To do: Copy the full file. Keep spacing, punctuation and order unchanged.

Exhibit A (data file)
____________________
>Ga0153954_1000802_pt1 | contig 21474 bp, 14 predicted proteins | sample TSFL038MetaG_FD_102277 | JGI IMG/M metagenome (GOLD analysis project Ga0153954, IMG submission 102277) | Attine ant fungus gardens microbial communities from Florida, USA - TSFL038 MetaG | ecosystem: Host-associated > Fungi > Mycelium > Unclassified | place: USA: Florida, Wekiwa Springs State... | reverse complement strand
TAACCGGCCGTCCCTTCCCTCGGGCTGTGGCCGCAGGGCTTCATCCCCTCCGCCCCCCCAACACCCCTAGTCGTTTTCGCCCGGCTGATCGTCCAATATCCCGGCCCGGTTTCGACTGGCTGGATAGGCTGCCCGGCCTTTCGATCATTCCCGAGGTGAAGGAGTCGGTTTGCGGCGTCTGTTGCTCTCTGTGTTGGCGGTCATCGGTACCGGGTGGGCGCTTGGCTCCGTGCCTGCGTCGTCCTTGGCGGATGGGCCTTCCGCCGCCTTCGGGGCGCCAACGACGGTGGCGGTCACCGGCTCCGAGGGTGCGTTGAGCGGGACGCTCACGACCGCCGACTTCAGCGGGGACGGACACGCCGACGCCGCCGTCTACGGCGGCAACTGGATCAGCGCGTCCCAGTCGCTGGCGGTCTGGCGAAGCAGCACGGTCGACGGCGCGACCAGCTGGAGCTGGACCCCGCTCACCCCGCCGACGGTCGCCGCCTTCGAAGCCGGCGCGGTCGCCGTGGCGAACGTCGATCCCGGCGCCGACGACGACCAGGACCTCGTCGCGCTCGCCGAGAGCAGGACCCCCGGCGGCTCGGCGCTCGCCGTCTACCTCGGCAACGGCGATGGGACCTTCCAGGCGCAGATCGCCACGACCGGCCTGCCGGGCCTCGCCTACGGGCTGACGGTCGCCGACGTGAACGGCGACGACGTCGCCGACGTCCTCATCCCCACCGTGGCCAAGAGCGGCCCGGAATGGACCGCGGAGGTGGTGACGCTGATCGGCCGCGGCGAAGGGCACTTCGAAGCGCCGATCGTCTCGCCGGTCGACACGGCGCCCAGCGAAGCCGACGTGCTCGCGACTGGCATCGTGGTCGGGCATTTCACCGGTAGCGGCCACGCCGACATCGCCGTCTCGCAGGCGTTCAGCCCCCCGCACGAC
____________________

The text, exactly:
>Ga0153954_1000802_pt1 | contig 21474 bp, 14 predicted proteins | sample TSFL038MetaG_FD_102277 | JGI IMG/M metagenome (GOLD analysis project Ga0153954, IMG submission 102277) | Attine ant fungus gardens microbial communities from Florida, USA - TSFL038 MetaG | ecosystem: Host-associated > Fungi > Mycelium > Unclassified | place: USA: Florida, Wekiwa Springs State... | reverse complement strand
TAACCGGCCGTCCCTTCCCTCGGGCTGTGGCCGCAGGGCTTCATCCCCTCCGCCCCCCCAACACCCCTAGTCGTTTTCGCCCGGCTGATCGTCCAATATCCCGGCCCGGTTTCGACTGGCTGGATAGGCTGCCCGGCCTTTCGATCATTCCCGAGGTGAAGGAGTCGGTTTGCGGCGTCTGTTGCTCTCTGTGTTGGCGGTCATCGGTACCGGGTGGGCGCTTGGCTCCGTGCCTGCGTCGTCCTTGGCGGATGGGCCTTCCGCCGCCTTCGGGGCGCCAACGACGGTGGCGGTCACCGGCTCCGAGGGTGCGTTGAGCGGGACGCTCACGACCGCCGACTTCAGCGGGGACGGACACGCCGACGCCGCCGTCTACGGCGGCAACTGGATCAGCGCGTCCCAGTCGCTGGCGGTCTGGCGAAGCAGCACGGTCGACGGCGCGACCAGCTGGAGCTGGACCCCGCTCACCCCGCCGACGGTCGCCGCCTTCGAAGCCGGCGCGGTCGCCGTGGCGAACGTCGATCCCGGCGCCGACGACGACCAGGACCTCGTCGCGCTCGCCGAGAGCAGGACCCCCGGCGGCTCGGCGCTCGCCGTCTACCTCGGCAACGGCGATGGGACCTTCCAGGCGCAGATCGCCACGACCGGCCTGCCGGGCCTCGCCTACGGGCTGACGGTCGCCGACGTGAACGGCGACGACGTCGCCGACGTCCTCATCCCCACCGTGGCCAAGAGCGGCCCGGAATGGACCGCGGAGGTGGTGACGCTGATCGGCCGCGGCGAAGGGCACTTCGAAGCGCCGATCGTCTCGCCGGTCGACACGGCGCCCAGCGAAGCCGACGTGCTCGCGACTGGCATCGTGGTCGGGCATTTCACCGGTAGCGGCCACGCCGACATCGCCGTCTCGCAGGCGTTCAGCCCCCCGCACGAC